Performing phenomenology: a practice-led investigation of contemporary performance

2.50
Hdl Handle:
http://hdl.handle.net/10547/293803
Title:
Performing phenomenology: a practice-led investigation of contemporary performance
Authors:
Bennett, Catherine Ann
Abstract:
This thesis is an analysis of three contemporary performances. These performances are very different, what they have in common is that they were either performed, or curated by the author. The problem under investigation in this thesis concerns the experience of dance practice and the manner in which that experience is articulated. In other words, this MA is an attempt to describe three contemporary performances in a coherent, revealing, analytical way. The central purpose here is to bring into theoretical focus these contemporary accounts of dance practice. It follows that the thesis asks how revealing and how successful these conceptual accounts of dance are? The methodology employed in this thesis may broadly be called phenomenological. This term is characteristically associated with the work of Maurice Merleau-Ponty (1908-1961). The emphasis in phenomenology and in this thesis is on the experience and perception of the agent or actor herself. This thesis shares this emphasis. The phenomenological method is best described as a constellation of concepts rather than a series of immutable principles. The primary conclusion of this thesis is to recommend phenomenology as a useful tool for the understanding and analysis of dance practice. Critical, in this respect are the ideas of embodiment and the lived body. In so far as this thesis makes a modest claim to contribute to our knowledge of the subject under enquiry it reminds us that a practice as complex as dance requires a discrete, experience-based theoretical explication. My sincere hope is that the reader will find such an account in what follows.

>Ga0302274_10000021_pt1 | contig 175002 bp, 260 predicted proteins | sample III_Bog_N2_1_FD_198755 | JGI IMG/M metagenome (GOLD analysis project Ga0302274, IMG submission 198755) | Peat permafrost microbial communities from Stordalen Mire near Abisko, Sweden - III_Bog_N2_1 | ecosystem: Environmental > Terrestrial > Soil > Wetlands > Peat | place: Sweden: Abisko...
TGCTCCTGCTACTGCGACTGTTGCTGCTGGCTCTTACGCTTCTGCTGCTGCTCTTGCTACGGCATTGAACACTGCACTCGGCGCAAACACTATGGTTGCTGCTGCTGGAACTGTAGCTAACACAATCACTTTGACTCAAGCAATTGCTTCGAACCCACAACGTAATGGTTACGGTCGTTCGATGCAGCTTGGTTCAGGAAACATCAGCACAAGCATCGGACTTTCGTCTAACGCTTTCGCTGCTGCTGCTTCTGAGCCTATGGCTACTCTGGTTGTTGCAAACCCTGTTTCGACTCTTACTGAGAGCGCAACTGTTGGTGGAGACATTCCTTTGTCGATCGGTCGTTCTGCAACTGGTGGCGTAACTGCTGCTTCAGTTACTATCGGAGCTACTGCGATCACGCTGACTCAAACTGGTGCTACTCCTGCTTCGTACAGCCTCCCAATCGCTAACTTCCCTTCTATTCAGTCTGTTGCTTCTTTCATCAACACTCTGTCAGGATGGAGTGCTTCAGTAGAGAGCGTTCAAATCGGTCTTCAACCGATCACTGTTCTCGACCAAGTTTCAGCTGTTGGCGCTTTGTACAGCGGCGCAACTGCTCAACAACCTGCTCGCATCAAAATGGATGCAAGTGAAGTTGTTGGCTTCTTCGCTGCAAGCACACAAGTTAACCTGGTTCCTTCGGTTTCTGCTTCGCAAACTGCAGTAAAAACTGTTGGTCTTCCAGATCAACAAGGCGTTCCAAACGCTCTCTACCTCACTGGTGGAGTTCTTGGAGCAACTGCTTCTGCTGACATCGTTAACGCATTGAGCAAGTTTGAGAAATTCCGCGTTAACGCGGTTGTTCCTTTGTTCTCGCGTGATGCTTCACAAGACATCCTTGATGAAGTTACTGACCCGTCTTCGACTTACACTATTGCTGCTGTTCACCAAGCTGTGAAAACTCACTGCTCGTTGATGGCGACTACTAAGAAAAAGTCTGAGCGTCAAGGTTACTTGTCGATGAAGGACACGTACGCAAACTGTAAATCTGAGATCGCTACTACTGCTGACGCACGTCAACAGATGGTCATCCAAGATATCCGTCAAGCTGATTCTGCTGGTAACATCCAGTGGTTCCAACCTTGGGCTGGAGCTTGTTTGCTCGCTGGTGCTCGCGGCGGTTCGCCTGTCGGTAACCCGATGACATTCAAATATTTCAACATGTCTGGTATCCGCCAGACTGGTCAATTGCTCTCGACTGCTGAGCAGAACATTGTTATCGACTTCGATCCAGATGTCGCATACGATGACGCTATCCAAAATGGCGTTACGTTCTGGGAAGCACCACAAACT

Citation:
Bennett, C.A. (2013) 'Performing phenomenology: a practice-led investigation of contemporary performance' MA thesis. University of Bedfordshire.
Publisher:
University of Bedfordshire
Issue Date:
Feb-2013
URI:
http://hdl.handle.net/10547/293803
Type:
Thesis or dissertation
Language:
en
Description:
A thesis submitted to the University of Bedfordshire, in fulfilment of the requirements for the degree of MA.
Appears in Collections:
Masters e-theses

Full metadata record

DC FieldValue Language
dc.contributor.authorBennett, Catherine Annen_GB
dc.date.accessioned2013-06-11T08:24:29Z-
dc.date.available2013-06-11T08:24:29Z-
dc.date.issued2013-02-
dc.identifier.citationBennett, C.A. (2013) 'Performing phenomenology: a practice-led investigation of contemporary performance' MA thesis. University of Bedfordshire.en_GB
dc.identifier.urihttp://hdl.handle.net/10547/293803-
dc.descriptionA thesis submitted to the University of Bedfordshire, in fulfilment of the requirements for the degree of MA.en_GB
dc.description.abstractThis thesis is an analysis of three contemporary performances. These performances are very different, what they have in common is that they were either performed, or curated by the author. The problem under investigation in this thesis concerns the experience of dance practice and the manner in which that experience is articulated. In other words, this MA is an attempt to describe three contemporary performances in a coherent, revealing, analytical way. The central purpose here is to bring into theoretical focus these contemporary accounts of dance practice. It follows that the thesis asks how revealing and how successful these conceptual accounts of dance are? The methodology employed in this thesis may broadly be called phenomenological. This term is characteristically associated with the work of Maurice Merleau-Ponty (1908-1961). The emphasis in phenomenology and in this thesis is on the experience and perception of the agent or actor herself. This thesis shares this emphasis. The phenomenological method is best described as a constellation of concepts rather than a series of immutable principles. The primary conclusion of this thesis is to recommend phenomenology as a useful tool for the understanding and analysis of dance practice. Critical, in this respect are the ideas of embodiment and the lived body. In so far as this thesis makes a modest claim to contribute to our knowledge of the subject under enquiry it reminds us that a practice as complex as dance requires a discrete, experience-based theoretical explication. My sincere hope is that the reader will find such an account in what follows.en_GB
dc.language.isoenen
dc.publisherUniversity of Bedfordshireen_GB
dc.subjectW500 Danceen_GB
dc.subjectdance practiceen_GB
dc.subjectperformanceen_GB
dc.titlePerforming phenomenology: a practice-led investigation of contemporary performanceen
dc.typeThesis or dissertationen
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